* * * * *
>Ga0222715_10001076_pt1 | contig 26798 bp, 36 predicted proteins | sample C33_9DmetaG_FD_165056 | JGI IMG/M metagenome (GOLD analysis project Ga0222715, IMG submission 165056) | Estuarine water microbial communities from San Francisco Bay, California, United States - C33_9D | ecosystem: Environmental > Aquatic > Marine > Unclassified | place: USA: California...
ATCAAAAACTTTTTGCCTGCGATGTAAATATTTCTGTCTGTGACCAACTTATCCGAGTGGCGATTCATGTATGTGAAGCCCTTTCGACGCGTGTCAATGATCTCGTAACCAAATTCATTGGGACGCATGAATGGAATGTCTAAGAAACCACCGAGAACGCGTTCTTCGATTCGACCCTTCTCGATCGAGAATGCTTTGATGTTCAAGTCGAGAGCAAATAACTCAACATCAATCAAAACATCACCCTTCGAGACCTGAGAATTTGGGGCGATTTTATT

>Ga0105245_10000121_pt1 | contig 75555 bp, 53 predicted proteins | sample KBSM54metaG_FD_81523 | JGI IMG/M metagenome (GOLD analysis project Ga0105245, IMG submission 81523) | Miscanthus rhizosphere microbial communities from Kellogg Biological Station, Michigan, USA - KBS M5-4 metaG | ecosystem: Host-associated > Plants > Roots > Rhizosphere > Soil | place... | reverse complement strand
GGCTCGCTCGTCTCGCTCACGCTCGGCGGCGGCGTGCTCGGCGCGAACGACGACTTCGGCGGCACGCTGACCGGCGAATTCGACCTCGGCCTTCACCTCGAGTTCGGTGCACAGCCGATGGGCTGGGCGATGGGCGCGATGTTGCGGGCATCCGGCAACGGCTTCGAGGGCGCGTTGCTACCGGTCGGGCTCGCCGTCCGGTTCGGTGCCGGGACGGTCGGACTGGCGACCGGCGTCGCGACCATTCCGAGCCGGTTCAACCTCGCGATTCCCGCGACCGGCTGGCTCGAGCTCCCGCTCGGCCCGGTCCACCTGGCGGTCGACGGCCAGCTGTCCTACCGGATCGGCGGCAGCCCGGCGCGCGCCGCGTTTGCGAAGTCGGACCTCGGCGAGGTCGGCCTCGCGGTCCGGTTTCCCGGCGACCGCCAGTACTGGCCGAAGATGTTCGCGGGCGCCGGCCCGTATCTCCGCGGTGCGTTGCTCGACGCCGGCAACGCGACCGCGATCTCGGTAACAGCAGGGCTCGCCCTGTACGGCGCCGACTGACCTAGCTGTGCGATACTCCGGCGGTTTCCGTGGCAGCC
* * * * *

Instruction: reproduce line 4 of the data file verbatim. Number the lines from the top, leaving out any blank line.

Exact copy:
GGCTCGCTCGTCTCGCTCACGCTCGGCGGCGGCGTGCTCGGCGCGAACGACGACTTCGGCGGCACGCTGACCGGCGAATTCGACCTCGGCCTTCACCTCGAGTTCGGTGCACAGCCGATGGGCTGGGCGATGGGCGCGATGTTGCGGGCATCCGGCAACGGCTTCGAGGGCGCGTTGCTACCGGTCGGGCTCGCCGTCCGGTTCGGTGCCGGGACGGTCGGACTGGCGACCGGCGTCGCGACCATTCCGAGCCGGTTCAACCTCGCGATTCCCGCGACCGGCTGGCTCGAGCTCCCGCTCGGCCCGGTCCACCTGGCGGTCGACGGCCAGCTGTCCTACCGGATCGGCGGCAGCCCGGCGCGCGCCGCGTTTGCGAAGTCGGACCTCGGCGAGGTCGGCCTCGCGGTCCGGTTTCCCGGCGACCGCCAGTACTGGCCGAAGATGTTCGCGGGCGCCGGCCCGTATCTCCGCGGTGCGTTGCTCGACGCCGGCAACGCGACCGCGATCTCGGTAACAGCAGGGCTCGCCCTGTACGGCGCCGACTGACCTAGCTGTGCGATACTCCGGCGGTTTCCGTGGCAGCC